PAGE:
Apparently, according to our spooks, he is dangerous enough to harass, but they have no charges against Saadiq Long. So he can't fly to, within, or over the United States. But he can travel if he can find a way around these restrictions.
Should we forgive Bill Clinton for signing the Defense of Marriage Act (DOMA) in 1996? That's the law that denies LGBT people access to many of the legal privileges heterosexual couples enjoy under federal law, even if we can marry in our home states? I'm very conscious of DOMA this time of year -- it immensely complicates my tax preparations! Clinton recently published an oped asking the Supreme Court to overturn DOMA as just "an excuse for discrimination." He is right of course; we'll see how far the judges go.
As for forgiving Bill Clinton, I have little trouble with that on this topic. Gay people then and now are on the rise and capable of pushing back. I don't forgive him for, in the same year, kicking poor women with kids who can't fight back. The "welfare reform" took the federal government out of the business of ensuring that no US child starves for want of a (very) few dollars. The consequences of this policy shift (just the sort of thing contemporary Republicans want to do to adult poor people, the sick and elders, by the way) have taken a long time to work their way through the population. Consider it one of the pillars of our current inequality. Now that's close to unforgivable.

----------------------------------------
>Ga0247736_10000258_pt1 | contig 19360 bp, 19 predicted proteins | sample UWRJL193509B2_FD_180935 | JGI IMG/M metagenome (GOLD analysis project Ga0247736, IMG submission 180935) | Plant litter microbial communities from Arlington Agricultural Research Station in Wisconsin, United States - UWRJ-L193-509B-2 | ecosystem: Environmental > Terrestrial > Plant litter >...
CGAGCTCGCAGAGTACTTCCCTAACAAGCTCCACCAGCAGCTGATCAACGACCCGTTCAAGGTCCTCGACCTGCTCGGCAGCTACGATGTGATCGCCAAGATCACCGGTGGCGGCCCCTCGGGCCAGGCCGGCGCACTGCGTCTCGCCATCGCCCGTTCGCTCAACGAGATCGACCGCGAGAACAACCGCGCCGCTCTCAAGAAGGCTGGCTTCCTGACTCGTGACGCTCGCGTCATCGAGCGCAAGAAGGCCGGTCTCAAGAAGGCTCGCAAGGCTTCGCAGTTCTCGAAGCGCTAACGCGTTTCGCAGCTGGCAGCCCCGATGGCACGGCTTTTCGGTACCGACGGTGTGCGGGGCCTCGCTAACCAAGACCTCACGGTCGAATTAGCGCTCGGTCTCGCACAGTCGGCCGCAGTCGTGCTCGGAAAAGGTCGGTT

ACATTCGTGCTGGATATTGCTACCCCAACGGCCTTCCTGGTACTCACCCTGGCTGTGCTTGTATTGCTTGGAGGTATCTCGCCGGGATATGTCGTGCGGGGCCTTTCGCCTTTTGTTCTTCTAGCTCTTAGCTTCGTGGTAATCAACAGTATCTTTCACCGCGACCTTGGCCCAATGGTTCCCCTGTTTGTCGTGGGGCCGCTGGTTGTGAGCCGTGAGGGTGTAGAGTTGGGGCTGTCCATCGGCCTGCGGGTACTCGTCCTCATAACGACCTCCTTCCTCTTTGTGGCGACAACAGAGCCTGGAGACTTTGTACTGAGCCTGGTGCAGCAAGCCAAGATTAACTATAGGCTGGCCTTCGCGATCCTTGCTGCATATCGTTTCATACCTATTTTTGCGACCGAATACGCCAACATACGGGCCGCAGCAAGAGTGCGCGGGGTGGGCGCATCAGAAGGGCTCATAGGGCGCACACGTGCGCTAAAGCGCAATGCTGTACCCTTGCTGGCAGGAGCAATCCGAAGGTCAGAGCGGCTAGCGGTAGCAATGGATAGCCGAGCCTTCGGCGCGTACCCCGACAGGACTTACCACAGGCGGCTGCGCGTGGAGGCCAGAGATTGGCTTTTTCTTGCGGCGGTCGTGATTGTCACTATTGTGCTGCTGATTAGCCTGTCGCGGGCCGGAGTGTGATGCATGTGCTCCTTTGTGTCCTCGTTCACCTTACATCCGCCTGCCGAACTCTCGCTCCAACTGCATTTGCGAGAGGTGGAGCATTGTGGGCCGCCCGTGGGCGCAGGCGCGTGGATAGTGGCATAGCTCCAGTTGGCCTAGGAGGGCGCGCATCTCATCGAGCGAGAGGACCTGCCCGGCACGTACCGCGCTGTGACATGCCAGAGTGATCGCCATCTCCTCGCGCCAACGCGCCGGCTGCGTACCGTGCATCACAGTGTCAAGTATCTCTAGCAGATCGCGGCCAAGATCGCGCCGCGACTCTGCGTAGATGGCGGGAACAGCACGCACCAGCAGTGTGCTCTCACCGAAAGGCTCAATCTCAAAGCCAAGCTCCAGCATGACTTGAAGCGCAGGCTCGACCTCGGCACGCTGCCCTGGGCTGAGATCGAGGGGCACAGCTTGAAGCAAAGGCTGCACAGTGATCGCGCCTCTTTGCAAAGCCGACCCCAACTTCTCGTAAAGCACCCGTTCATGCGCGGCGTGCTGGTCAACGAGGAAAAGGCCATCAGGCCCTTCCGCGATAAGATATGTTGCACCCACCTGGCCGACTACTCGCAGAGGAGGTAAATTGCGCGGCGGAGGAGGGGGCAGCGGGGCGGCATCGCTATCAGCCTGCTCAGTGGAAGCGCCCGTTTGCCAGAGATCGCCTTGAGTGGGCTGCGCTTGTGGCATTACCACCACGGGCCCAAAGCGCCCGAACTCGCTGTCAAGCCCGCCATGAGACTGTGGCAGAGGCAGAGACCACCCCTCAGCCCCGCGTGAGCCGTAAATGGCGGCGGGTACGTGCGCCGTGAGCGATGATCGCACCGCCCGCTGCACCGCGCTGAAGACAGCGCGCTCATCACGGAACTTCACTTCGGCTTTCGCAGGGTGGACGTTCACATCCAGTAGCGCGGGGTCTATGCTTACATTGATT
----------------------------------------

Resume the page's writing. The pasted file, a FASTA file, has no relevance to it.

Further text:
I sure never thought I'd be the occasion of a lot of straight people realizing they've been bowing to the wrong shibboleths. But we do seem to be in that sort of moment in the long struggle to win full, equal rights for gay people. This former Republican law maker wants to apologize.
We can hope and pray that occupying the role of Bishop of Rome will broaden this man's perspective.